Categorized | Environment

Hawaii schools honored in inaugural ‘Green Ribbon’ program


Six Hawaii schools have been recognized by the Hawaii State Department of Education (DOE) for their energy conservation and environmental efforts in the inaugural Green Ribbon Schools program.

They include five public schools (Kalani High, Kahuku High & Intermediate, Pahoa High & Intermediate, Ewa Makai Middle, and Waikiki Elementary) and Hawaii Preparatory Academy, a private school.

They were selected from nine schools – eight public and one private – that applied to the Green Ribbon Schools program.

Modeled after the national Blue Ribbon Schools initiative, which recognizes schools for exceptional academic results, the Green Ribbon Schools program honors schools that have significantly reduced their environmental impact and achieved energy efficiency, positively impacted the health of their students and staff, and produced students with high levels of environmental and sustainability literacy.

Four of Hawaii’s Green Ribbon schools – Pahoa High & Intermediate, Ewa Makai Middle, Waikiki Elementary, and Hawaii Preparatory Academy – will be nominated by the DOE to the U.S. Department of Education for national recognition.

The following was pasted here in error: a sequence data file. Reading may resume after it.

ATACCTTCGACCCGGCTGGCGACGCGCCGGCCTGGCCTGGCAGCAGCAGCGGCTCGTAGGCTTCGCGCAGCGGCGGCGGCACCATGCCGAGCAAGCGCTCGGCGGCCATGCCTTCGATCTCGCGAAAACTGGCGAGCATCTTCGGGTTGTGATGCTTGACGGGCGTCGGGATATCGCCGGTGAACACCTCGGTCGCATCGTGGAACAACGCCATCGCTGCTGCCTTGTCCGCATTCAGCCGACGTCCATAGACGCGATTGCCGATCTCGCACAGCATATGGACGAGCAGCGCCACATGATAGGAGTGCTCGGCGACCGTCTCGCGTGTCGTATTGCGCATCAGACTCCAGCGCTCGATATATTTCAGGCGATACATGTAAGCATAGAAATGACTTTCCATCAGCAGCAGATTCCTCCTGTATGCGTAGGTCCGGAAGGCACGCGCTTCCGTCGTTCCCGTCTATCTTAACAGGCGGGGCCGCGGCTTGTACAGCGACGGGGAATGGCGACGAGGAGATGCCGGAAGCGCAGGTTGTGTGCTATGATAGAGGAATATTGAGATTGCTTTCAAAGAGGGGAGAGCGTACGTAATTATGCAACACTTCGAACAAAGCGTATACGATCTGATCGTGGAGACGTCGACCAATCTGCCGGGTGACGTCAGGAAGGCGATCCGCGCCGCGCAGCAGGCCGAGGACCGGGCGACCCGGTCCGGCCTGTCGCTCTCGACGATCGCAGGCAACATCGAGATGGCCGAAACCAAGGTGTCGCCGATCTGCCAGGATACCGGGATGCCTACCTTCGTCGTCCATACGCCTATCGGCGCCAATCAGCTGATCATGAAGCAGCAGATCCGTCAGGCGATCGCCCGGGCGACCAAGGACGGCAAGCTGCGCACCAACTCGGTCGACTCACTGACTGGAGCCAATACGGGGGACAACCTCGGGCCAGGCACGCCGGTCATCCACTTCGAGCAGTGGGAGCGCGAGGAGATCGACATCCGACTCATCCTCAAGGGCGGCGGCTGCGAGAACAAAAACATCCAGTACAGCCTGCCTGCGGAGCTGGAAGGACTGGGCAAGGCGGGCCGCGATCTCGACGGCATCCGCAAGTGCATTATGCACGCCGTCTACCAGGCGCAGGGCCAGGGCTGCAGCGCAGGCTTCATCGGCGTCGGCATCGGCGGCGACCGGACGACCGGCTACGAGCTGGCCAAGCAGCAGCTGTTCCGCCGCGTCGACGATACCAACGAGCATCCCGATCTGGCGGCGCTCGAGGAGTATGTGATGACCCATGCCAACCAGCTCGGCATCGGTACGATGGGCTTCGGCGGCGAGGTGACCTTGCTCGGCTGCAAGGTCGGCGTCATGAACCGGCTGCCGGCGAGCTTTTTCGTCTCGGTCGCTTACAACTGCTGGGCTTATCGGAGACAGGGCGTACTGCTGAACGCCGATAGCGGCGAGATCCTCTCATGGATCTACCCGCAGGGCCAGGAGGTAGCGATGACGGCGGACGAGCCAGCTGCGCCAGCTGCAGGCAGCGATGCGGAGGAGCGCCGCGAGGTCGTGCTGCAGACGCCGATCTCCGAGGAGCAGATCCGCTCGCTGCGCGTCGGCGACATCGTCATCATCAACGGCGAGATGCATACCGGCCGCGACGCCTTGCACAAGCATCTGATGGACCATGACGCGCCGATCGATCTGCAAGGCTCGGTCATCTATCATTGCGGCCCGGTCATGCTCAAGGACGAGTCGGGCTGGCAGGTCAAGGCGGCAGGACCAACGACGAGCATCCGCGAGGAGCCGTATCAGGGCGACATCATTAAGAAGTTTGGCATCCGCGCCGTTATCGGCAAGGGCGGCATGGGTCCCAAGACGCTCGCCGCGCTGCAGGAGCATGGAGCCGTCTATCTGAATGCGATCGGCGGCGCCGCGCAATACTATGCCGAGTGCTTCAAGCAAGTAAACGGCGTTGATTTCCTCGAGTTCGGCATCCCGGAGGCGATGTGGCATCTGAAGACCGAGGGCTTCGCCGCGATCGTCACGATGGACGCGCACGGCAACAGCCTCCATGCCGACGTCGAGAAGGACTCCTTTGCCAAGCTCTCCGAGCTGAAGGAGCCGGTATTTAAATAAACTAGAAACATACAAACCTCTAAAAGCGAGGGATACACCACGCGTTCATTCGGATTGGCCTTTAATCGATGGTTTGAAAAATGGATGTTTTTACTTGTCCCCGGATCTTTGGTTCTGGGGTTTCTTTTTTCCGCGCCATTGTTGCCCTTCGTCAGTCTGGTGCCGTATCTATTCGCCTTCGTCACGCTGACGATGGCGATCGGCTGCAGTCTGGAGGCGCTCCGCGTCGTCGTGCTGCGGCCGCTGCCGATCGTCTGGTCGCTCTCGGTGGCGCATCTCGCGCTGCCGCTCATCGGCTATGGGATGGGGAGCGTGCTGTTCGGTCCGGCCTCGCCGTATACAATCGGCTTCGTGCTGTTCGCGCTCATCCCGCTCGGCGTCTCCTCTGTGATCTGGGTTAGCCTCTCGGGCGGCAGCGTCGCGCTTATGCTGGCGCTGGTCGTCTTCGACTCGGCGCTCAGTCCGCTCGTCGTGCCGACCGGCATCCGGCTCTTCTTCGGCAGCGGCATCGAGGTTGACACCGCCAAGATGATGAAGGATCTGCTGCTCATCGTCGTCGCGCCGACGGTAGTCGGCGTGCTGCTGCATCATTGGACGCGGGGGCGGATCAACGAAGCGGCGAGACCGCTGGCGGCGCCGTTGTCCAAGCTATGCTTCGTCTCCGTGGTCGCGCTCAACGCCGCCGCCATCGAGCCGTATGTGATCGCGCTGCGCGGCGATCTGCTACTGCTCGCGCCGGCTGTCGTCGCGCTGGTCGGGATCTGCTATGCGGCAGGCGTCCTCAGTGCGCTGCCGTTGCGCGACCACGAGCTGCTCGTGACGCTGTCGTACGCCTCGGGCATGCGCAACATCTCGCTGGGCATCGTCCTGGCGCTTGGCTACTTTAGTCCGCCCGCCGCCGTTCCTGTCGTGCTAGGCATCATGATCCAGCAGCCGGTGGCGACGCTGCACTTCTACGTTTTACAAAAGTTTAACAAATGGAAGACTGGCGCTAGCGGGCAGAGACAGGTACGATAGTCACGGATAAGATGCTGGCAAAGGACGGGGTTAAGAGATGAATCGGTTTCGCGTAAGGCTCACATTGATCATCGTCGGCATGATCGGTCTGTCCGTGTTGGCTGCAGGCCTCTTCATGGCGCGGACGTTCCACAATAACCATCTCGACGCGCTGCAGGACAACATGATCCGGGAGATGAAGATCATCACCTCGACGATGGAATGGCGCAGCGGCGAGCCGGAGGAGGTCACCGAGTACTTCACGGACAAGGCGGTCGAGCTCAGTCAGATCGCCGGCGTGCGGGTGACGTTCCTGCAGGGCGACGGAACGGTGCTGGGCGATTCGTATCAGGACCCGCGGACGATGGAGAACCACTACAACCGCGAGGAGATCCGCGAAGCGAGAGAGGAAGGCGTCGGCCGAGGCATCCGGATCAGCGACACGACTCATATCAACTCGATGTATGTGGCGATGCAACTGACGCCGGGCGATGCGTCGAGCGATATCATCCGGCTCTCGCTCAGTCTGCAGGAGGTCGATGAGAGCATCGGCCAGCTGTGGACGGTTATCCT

The U.S. DOE will announce national winners on April 23.

The DOE was assisted in evaluating the applications and nominating the top schools by representatives of Hawaii Energy, the Hawaii Chapter of the U.S. Green Building Council, Kokua Hawaii Foundation, and the Hawaii Association of Independent Schools.

The Green Ribbon Schools national award was established this school year to set a high bar for schools, provide incentives to schools already on the road to achieving high standards, and propel others to move toward providing a healthy, sustainable education and learning space.

Hawaii is one of about 35 states that participated in the first year of the program.

“The national application form was daunting for school-level participants to complete,” said DOE Assistant Superintendent Randy Moore. “There was a short time frame to understand and complete the application, and a number of questions required detailed information on energy usage and environmental curriculum. Schools reported that completing the application was itself a learning experience and will heighten student and adult environmental awareness.”

“We are grateful to the public and private schools that participated and look forward to more schools celebrating ‘green’ initiatives next year,” Moore said.

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